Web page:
This Day In History: The Soviets Break The Nazi Siege of Leningrad (1944)

A battle on the outskirts of Leningrad. Boris Kudoyarov

On this day in 1944, the Red Army permanently broke the siege of the Soviet Union’s second larges city. The siege began in 1941, not long after the German invasion of the Soviet Union during Operation Barbarossa. The siege began on September 8, 1941 when the Germans failed to take the city in a surprise attack. The citizens of Leningrad (now known as St. Petersburg) had built massive anti-tank fortifications and a network of trenches that frustrated the Nazis as they attempted to seize their city. Another factor in the Nazis’ failure to seize the city was that the Finns, who were allies with the Nazis, did not fully participate in the initial attack on the city. Hitler then ordered that Leningrad was to be starved into submission.

The German Army Group North cut the city off from the rest of the Soviet Union and blockaded the city. The Germans also bombarded the city almost continuously. The Nazi high command was reluctant to attack the city directly because they knew that would result in intense street fighting. Leningrad was able to withstand the German siege because of the bravery of its citizens and defenders. This prevented Leningrad falling to the Nazis, like so many other Soviet cities. In the first full year of the siege, it is believed at least half a million people died in the city; the majority of these died from disease, exposure, and starvation.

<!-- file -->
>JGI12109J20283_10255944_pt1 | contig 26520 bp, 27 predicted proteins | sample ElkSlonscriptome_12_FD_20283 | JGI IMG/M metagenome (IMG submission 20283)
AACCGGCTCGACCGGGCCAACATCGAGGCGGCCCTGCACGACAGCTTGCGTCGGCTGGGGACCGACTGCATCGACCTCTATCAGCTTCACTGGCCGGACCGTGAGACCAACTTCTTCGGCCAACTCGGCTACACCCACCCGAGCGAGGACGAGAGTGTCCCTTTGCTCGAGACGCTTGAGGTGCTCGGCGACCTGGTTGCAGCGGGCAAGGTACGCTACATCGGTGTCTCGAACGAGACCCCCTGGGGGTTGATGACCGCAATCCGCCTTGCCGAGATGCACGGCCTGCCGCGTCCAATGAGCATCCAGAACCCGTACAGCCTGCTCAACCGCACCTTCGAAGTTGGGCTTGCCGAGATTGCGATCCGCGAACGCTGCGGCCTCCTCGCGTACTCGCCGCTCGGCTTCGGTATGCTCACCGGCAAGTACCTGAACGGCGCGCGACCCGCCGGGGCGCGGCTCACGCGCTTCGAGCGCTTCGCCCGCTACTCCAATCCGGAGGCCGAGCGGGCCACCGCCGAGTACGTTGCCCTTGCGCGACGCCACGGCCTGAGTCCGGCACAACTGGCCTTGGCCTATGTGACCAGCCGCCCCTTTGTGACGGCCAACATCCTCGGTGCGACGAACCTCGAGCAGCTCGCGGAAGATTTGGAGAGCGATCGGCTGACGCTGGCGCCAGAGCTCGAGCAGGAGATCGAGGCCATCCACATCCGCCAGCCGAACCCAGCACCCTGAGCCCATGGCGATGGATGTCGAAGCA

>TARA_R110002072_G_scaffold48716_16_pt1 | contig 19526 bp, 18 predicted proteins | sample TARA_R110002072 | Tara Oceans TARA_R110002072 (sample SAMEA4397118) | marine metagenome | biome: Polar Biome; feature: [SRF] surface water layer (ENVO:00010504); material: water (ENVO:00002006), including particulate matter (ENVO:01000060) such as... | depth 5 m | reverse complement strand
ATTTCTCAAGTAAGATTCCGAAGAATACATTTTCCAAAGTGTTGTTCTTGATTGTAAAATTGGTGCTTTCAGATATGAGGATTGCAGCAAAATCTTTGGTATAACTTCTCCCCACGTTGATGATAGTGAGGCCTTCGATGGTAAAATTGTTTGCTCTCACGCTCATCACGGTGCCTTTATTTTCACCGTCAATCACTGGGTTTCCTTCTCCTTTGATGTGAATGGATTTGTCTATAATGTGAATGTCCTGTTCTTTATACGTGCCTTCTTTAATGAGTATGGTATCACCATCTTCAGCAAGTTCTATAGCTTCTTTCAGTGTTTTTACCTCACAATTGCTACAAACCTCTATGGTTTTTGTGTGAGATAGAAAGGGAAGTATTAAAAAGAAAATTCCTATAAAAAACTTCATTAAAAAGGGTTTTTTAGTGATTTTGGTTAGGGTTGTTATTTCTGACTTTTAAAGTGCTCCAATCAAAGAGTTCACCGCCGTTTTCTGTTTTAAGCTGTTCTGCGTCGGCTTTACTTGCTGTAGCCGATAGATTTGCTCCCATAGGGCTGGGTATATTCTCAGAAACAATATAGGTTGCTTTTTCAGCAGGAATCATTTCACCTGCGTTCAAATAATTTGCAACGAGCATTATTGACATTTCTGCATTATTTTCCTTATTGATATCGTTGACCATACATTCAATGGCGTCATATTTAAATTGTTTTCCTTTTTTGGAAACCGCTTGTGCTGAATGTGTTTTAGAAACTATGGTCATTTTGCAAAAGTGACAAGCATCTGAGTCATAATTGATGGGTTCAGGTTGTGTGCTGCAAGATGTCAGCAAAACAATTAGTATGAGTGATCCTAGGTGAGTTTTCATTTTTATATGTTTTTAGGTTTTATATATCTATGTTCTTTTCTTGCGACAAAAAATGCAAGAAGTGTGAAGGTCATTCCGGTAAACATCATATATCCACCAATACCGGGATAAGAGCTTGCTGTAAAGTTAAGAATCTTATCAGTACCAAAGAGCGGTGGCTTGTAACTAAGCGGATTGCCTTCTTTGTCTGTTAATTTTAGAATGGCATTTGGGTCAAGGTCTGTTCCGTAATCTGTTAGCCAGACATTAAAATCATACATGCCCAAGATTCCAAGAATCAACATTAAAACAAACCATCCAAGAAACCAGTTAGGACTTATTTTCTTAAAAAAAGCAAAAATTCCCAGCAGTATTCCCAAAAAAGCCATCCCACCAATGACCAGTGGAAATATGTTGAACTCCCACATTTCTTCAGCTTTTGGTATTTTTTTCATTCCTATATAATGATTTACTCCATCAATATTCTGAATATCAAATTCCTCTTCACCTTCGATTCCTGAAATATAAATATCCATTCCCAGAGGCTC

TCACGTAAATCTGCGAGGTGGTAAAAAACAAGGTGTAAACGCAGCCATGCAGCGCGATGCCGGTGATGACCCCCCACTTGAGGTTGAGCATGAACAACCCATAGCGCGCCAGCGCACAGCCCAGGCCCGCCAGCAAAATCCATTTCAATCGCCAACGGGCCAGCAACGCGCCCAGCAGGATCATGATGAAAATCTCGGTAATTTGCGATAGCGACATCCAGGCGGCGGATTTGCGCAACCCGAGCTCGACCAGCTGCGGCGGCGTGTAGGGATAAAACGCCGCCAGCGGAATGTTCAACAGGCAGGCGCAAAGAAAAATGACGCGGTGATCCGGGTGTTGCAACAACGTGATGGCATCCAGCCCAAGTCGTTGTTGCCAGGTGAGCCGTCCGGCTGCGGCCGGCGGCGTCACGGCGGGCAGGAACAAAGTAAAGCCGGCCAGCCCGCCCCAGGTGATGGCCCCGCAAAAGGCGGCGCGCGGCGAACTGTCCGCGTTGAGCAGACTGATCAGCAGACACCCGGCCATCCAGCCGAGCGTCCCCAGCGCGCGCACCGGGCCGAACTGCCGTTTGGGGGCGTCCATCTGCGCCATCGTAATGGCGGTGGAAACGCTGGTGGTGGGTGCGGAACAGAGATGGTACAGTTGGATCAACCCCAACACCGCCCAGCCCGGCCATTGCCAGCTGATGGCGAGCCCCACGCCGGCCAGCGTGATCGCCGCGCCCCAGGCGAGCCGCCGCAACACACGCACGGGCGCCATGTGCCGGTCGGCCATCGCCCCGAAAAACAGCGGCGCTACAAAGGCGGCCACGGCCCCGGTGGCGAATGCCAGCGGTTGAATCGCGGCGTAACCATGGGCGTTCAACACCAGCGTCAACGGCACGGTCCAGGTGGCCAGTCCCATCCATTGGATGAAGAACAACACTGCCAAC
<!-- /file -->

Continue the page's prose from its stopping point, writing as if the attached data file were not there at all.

German forces outside Leningrad in 1944. Wikimedia Commons

Leningrad might have fallen to the Germans but the city was helped by occasional supply deliveries. In the summer, the Soviets used barges to transport supplies across Lake Ladoga. In the winter, motorized sleds traveled across the frozen lake to supply the city. The citizens of Leningrad adapted very successfully, and any open space in the city was turned into a vegetable plot to grow food.

However, by the winter of 1942-43, it seemed that the city was on the verge of collapse. Fortunately, the Soviets attacked the German lines and were able to open up a narrow corridor to the city in January 1943. This corridor became the city’s lifeline.

In early January 1944, the Soviets launched an attack, called the Leningrad-Novgorod Strategic Offensive, that aimed to lift the siege. It took the Soviets almost two weeks of fighting to break through the German lines that were encircling the city. The Germans were forced to retreated to the west into the Baltic states and Finland.

Advertisement